As always I’m lazy – this is the review I liked most online:

By Roman Clodia at
Gary Goodhew is only 25 and the youngest detective in Cambridge. When he discovers a murdered girl he is given the chance to take a lead role in a high-profile murder case, but his maverick abilities cause him to clash with his boss; he and his partner dislike each other, and he knew one of the suspects at school. The case of Lorna Spense uncovers dark secrets in the Cambridge community and touches on more than a few secrets in Gary’s own private life.

This is a page-turner of a novel that introduces an attractive young detective working the residential, rather than the collegial, side of Cambridge. Sex is placed right at the centre of the book, with erotic entanglements central to both the suspects and the police.

I liked much of the book: the pace, the tension, the sense of suspense, and certainly found myself unable to put it down – but there are some niggles, too, which become much bigger at the end (no spoilers following).

Some of the plot points seem very odd and unbelievable – e.g. the `anonymous’ letters. And there are various threads that are started up at the beginning but which never really go anywhere (the conversations between Victoria and Lorna at the start, the revelations about Lorna’s sexual fantasies). But the major issue which had this book dropping a star is the ending: the sudden flurry of revelations certainly keep us breathless but once you close the book and think about them, they cease to make much sense. So I was left wondering not who was responsible for the murders – but why?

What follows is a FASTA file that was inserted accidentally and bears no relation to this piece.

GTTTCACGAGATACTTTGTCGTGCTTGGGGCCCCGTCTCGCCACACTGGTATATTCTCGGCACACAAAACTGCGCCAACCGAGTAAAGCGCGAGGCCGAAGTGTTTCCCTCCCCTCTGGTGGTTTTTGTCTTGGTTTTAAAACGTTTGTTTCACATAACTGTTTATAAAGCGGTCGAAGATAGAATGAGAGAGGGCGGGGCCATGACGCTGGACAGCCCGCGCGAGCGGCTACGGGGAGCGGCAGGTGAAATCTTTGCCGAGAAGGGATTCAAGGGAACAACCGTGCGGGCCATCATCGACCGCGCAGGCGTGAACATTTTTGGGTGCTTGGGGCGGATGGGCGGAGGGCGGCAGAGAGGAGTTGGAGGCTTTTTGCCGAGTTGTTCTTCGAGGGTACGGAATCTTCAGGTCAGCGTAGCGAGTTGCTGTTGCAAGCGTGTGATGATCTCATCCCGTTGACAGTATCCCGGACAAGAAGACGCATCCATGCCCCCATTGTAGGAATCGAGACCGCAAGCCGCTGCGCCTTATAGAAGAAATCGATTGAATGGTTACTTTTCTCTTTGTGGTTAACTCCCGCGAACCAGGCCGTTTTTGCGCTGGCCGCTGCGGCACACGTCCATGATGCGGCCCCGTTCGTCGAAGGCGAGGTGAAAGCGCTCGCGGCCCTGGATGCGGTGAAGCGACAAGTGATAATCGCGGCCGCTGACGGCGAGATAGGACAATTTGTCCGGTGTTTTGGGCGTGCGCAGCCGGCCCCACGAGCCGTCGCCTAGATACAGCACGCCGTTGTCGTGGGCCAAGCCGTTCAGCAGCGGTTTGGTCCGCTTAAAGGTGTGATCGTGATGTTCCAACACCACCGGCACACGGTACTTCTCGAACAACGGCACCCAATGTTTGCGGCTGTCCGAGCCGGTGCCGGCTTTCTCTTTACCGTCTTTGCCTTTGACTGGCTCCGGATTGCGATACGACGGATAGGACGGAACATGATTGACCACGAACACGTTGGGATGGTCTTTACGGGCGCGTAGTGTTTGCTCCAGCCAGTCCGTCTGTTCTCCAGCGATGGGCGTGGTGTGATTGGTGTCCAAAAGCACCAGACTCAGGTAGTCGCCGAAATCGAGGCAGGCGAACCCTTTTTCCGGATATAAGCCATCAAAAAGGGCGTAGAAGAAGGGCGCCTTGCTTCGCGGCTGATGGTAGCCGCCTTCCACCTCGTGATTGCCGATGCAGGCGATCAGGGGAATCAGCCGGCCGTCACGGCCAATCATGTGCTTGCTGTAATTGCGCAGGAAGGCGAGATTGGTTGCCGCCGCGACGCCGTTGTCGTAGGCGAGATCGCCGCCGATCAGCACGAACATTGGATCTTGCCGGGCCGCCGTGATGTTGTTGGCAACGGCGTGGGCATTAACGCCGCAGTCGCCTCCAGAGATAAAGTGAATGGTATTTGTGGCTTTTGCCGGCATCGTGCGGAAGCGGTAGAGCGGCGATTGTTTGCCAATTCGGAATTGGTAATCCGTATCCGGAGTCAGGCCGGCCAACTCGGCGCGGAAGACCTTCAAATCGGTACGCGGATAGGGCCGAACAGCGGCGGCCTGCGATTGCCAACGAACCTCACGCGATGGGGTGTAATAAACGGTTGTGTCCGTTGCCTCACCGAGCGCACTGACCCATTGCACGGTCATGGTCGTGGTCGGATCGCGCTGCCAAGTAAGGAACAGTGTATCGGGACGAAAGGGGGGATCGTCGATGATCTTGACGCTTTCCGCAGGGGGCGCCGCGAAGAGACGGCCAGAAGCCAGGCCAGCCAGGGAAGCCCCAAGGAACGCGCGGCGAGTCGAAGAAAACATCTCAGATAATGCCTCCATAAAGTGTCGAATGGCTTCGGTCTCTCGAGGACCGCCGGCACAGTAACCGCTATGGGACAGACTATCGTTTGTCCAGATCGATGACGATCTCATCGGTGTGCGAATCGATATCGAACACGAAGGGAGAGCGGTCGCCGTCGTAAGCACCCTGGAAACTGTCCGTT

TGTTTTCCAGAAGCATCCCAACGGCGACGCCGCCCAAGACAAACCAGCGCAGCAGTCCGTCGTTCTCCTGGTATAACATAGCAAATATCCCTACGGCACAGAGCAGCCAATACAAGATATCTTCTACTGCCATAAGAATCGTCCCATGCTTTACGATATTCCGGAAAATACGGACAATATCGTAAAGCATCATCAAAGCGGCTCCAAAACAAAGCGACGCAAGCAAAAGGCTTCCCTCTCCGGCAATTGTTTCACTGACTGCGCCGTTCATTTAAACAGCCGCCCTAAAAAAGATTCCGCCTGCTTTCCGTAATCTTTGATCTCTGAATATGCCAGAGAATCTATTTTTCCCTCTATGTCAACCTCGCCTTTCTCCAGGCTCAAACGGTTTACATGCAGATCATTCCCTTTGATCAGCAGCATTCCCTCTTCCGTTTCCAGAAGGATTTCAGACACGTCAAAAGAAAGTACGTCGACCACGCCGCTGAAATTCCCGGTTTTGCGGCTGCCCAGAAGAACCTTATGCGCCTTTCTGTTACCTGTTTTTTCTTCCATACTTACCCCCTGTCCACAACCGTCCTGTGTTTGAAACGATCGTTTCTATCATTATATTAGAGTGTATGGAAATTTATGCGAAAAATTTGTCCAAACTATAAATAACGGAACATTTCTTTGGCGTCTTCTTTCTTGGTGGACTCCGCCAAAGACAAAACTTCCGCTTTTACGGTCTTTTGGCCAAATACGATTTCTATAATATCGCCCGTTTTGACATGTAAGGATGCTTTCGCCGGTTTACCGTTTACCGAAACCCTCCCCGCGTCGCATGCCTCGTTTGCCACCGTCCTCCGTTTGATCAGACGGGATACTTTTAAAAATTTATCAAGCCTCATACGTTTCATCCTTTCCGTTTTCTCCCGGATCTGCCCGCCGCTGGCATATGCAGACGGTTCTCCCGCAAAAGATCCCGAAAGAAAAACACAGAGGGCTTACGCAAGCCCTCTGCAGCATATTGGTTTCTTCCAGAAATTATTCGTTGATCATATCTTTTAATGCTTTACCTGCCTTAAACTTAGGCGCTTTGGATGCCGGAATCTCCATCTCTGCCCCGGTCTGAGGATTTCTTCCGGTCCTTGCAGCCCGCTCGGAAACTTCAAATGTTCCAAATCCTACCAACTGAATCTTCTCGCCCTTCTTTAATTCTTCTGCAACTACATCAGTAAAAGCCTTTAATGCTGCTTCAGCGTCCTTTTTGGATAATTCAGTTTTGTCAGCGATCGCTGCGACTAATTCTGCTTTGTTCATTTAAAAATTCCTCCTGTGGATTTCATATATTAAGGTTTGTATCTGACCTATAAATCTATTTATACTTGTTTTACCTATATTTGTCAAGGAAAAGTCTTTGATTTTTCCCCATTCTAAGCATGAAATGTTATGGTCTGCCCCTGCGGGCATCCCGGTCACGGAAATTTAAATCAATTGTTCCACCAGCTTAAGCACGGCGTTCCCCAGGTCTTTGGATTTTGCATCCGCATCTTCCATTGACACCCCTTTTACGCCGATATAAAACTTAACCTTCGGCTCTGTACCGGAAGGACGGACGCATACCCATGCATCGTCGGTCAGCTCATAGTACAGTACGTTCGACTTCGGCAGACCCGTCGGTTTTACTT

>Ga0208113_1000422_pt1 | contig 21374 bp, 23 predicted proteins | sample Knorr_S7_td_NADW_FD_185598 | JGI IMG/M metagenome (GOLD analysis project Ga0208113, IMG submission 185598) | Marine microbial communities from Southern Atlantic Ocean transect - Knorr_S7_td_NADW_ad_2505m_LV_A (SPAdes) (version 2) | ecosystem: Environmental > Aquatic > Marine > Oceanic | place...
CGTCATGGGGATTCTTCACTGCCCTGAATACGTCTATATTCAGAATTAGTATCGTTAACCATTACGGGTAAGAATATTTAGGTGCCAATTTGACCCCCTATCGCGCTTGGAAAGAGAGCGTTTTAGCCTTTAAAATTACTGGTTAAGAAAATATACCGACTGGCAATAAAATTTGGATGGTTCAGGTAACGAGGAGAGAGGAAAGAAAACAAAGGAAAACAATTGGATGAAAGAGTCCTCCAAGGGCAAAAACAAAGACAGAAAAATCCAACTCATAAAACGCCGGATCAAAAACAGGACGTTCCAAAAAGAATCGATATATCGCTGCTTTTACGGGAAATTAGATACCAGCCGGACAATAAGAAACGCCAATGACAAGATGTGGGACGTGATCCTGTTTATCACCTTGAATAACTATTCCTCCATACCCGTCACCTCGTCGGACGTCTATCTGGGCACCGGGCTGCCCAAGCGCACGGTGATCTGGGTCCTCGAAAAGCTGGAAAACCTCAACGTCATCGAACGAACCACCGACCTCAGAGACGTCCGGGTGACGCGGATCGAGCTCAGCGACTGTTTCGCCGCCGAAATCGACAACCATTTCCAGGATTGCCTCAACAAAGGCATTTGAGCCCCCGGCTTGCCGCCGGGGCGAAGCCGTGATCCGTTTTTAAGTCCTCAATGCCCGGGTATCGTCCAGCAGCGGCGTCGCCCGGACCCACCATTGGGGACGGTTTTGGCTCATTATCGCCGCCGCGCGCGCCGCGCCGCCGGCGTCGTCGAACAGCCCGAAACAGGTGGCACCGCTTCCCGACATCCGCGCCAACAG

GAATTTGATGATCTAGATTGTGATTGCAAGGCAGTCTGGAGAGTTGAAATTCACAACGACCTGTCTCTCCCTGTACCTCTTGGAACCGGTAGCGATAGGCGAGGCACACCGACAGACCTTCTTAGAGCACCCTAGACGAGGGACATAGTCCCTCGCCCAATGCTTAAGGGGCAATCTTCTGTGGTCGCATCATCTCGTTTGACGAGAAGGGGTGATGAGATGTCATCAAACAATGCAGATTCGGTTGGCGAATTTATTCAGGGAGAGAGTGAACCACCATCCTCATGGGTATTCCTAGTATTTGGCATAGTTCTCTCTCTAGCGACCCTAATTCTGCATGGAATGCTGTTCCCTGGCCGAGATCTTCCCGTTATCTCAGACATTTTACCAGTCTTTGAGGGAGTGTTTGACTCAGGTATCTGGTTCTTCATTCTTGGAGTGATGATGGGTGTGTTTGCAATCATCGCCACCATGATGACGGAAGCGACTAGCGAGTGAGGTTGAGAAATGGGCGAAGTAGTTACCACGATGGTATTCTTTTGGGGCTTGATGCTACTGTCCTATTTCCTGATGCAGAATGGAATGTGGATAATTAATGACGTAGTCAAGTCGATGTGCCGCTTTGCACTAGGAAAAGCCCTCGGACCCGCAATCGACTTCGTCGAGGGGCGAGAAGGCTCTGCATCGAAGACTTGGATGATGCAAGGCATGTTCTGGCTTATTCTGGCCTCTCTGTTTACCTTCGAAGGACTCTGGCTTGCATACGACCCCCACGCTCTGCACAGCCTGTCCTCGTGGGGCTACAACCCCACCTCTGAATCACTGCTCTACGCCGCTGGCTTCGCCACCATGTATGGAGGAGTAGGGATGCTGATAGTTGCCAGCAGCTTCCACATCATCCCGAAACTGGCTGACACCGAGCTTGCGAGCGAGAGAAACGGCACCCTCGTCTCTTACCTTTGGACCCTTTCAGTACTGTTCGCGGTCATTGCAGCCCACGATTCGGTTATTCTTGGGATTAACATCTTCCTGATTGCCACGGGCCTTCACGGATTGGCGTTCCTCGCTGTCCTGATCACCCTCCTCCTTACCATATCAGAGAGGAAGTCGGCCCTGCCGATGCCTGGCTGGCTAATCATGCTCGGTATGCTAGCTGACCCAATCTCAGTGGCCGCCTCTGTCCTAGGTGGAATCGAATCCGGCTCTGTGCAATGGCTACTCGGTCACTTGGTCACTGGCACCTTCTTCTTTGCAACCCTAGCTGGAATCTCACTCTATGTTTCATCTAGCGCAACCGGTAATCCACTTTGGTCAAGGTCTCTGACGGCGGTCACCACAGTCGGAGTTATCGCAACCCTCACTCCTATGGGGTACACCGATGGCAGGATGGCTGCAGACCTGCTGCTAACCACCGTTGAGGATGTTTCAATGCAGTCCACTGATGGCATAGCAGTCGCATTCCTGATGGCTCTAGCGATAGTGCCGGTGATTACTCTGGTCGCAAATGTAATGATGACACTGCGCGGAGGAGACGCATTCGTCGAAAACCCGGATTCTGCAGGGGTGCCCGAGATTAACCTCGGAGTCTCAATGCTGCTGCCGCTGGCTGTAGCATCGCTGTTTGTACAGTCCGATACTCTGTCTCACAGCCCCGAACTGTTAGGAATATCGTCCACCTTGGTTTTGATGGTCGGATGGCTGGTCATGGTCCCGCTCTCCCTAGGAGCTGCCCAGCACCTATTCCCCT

So this is a great switch-your-brain-off relaxing read, exciting and fast-paced – but it actually doesn’t stand up to much post-read analysis.

Buckingham Palace Blues (Insp. Carlyle Novel) / James Craig

Oh yes, I love James Craig’s Inspector Carlyle novels. They’re gritty, they ring true, this third one  covers corruption in the police as well as Russian mobsters and child trafficking and yet still never loses that slightly sarcastic, grumpy tone that I came to love in my Inspector Carlyle. It’s a wild ride Craig takes us with this book – a ride that starts with a lost child in the royal gardens. That it also ends there, close to the palace, is a truly poetic twist I loved – full circle even though the child in question had been doomed from the first pages of the book. The beauty is also that we learn more about his daughter, slowly coming to her teenage years, his boss, her husband in jail, and his long suffering partner, all of which get more threedimensional over time. I need more of this – I truly hope there’s a fourth novel sooner rather than later!